If you don’t really care about your standard of living, drop out. If you do care, get as much education as you can possibly afford. Each additional year of education after high school is worth around $8 to $9K in annual salary. Even if you only work for thirty years, completing college will earn you some $600,000 more than if you only complete high school. Getting a doctorate earns you will be worth around 1.3 million to you. These figures are plenty to make it worth taking out loans for school, even if you have to borrow $120,000.

Judi's avatar

@daloon ; surely you can understand how the social pressure can be so overwhelming that you just want to run away. I spent 2 months in my high school without speaking a word to anyone. I felt invisible and paranoid all at the same time. It was miserable.

wundayatta's avatar

@Judi. I can understand. I was in high school, too. I experienced what, up until last year, had been the most miserable time in my life.

I hope kids these days can understand what they are doing to their lives when they do drop out. All is not lost, though. You can get a GED and go on to college. If that’s happening, it’s all right, although I think it is probably a more difficult road.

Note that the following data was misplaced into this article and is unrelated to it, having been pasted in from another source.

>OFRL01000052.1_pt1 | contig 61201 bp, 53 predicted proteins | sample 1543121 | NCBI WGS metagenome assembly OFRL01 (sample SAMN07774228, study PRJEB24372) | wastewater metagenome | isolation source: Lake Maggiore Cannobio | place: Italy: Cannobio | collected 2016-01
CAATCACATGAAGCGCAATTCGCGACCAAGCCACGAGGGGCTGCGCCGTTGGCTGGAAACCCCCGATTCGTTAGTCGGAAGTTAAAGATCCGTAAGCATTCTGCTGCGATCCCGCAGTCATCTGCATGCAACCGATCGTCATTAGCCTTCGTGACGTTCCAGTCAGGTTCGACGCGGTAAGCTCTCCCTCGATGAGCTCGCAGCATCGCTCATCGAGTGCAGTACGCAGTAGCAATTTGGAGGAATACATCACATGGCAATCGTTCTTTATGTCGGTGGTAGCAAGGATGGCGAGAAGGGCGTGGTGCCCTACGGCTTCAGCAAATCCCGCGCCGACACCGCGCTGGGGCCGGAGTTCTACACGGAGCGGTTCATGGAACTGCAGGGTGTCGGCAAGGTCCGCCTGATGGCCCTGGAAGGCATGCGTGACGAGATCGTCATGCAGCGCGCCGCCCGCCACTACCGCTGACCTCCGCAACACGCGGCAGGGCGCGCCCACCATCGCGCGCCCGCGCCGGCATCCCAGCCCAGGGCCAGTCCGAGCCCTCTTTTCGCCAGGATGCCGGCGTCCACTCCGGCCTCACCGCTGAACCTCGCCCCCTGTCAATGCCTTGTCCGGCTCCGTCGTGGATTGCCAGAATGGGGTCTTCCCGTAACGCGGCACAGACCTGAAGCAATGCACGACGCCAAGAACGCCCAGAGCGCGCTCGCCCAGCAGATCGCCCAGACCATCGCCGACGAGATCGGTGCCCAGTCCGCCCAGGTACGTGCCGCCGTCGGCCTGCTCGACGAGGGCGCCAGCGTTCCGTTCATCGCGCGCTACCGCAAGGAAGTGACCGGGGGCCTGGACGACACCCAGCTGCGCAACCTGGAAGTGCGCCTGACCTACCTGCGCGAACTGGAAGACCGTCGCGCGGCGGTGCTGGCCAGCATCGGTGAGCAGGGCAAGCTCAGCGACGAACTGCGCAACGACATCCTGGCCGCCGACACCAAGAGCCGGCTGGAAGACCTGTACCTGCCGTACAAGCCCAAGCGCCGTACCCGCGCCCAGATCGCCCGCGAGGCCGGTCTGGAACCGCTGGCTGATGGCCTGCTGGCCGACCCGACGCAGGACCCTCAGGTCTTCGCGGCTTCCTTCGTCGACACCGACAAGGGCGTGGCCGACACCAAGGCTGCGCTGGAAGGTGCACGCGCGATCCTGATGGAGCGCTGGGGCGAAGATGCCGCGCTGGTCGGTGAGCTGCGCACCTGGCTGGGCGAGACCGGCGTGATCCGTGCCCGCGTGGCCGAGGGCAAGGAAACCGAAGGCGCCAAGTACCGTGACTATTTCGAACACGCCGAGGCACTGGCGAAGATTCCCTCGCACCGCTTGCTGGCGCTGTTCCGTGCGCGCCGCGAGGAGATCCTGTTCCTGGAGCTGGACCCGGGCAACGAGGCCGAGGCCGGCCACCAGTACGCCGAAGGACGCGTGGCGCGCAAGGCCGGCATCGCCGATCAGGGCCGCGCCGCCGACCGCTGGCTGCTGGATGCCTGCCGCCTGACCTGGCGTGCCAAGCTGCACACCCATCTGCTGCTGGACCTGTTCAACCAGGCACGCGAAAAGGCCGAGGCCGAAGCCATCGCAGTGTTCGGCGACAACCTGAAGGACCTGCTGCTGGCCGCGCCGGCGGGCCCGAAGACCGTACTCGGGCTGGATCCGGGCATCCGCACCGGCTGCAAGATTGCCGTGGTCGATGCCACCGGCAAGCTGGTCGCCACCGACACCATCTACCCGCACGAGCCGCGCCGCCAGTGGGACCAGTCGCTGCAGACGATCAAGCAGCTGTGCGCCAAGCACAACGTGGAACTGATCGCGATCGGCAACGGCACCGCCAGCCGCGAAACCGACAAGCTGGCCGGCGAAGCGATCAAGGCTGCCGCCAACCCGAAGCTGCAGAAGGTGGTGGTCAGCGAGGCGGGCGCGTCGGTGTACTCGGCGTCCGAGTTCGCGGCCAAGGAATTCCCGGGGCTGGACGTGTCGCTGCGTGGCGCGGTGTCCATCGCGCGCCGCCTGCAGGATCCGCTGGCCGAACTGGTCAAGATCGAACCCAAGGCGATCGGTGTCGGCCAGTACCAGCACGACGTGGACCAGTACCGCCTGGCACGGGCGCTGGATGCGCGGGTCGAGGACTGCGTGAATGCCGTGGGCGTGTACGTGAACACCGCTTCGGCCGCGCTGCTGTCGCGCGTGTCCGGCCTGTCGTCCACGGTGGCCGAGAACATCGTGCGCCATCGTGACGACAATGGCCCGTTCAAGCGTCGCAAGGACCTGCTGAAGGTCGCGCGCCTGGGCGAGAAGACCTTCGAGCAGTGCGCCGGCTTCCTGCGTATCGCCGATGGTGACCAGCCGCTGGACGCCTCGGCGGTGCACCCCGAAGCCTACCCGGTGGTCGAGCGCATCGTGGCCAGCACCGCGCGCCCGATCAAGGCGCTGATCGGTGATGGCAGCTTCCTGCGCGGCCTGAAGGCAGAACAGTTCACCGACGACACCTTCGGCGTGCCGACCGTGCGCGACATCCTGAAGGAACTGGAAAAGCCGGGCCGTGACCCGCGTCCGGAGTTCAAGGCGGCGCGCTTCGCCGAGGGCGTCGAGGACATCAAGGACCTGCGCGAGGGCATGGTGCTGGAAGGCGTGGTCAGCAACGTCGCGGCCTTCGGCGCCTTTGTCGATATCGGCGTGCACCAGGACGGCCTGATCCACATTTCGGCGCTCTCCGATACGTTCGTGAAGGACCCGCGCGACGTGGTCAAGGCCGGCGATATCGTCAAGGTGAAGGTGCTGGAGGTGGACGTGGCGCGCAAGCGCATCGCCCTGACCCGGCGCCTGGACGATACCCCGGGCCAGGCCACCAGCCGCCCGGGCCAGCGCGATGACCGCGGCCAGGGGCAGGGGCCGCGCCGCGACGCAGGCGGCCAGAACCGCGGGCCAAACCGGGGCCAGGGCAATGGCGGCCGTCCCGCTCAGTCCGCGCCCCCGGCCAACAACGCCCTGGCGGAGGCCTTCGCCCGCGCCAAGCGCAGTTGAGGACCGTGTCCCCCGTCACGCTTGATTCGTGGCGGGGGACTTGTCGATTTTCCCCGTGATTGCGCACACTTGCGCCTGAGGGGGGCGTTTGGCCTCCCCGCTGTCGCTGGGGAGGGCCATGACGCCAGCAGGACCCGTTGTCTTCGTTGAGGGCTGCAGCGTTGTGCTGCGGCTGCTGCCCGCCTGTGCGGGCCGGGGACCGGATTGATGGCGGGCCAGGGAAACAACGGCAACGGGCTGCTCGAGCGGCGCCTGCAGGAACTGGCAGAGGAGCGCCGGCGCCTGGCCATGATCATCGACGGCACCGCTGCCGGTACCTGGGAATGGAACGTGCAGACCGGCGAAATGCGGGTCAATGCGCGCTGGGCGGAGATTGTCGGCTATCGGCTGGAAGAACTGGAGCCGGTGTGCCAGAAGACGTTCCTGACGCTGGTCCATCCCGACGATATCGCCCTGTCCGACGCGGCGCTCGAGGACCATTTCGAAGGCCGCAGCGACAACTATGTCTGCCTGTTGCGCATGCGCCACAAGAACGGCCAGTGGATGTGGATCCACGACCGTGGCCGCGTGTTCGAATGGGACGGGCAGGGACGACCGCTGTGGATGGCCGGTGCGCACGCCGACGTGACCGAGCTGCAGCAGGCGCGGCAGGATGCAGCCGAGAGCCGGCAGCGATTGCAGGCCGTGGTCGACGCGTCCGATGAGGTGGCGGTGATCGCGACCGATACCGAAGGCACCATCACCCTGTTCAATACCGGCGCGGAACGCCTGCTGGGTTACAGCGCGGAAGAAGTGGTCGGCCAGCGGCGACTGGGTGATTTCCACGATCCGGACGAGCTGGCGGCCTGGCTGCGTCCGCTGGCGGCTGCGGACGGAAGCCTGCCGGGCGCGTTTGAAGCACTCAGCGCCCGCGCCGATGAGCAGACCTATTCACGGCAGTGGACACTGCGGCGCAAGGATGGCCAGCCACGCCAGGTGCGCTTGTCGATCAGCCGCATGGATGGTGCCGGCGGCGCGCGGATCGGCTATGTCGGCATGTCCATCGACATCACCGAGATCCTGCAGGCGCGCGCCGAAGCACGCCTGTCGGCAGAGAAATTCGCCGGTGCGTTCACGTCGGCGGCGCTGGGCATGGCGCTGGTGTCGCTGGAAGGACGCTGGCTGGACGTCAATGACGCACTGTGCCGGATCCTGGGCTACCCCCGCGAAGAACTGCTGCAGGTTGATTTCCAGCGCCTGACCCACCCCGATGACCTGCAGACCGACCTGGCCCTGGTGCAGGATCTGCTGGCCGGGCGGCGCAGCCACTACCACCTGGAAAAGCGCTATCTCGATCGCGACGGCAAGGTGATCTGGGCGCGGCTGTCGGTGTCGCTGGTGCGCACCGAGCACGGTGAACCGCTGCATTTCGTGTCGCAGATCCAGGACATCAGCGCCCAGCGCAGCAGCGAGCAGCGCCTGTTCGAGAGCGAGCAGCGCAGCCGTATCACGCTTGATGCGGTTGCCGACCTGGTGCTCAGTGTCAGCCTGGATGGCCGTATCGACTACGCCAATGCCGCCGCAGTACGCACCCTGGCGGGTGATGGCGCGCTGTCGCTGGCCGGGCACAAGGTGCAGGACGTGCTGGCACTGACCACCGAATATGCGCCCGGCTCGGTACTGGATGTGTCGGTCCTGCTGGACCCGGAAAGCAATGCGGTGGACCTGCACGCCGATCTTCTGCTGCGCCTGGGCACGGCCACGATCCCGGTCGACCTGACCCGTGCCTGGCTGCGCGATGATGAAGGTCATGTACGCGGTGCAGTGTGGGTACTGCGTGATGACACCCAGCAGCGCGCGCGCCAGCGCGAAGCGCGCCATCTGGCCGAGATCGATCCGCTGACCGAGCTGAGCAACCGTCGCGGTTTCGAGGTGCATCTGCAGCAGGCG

Darwin's avatar

@Judi – I was never exactly gregarious in high school, and I could count the number of “friends” I had in high school on one hand (in all three high schools I attended combined, actually). In fact, I spent my entire senior year in one high school not speaking a word to anyone, and I was even spit on and shot at (they hit me in the leg with a .22). But I refused to let them run me off from my free public education.

Yes, it was miserable and then some, but I showed them! I went all the way through graduate school.

My sister couldn’t face it and got her GED simply so she could go on to college a year early. But neither one of us dropped out.

DrBill's avatar

As an employer, I can tell you HS Grads are hired and promoted over GED’s every time.

Darwin's avatar

@DrBill – Unless they have gone on to college and obtained a Doctorate or a professional degree. By then the GED is pretty much overlooked.

DrBill's avatar


I would agree, I was referring to those who went no farther than HS

sebulba23's avatar

I think its a stupid decision to drop out of high school, but then again we need people to do jobs most people wouldn’t want to do, so this is one way of accomplishing that. If everyone succeeded in education, who would do the jobs that don’t require much of it? Everyone would feel a sense of entitlement to do something better, but that just isn’t the case.

DrBill's avatar

The reason it is lonely at the top is because it is so crowded at the bottom.

Mrs_Hill91's avatar

im 17 and a senior in high school…..if you have a job thats good but if you’re going to drop out at least get your GED so you can have a better future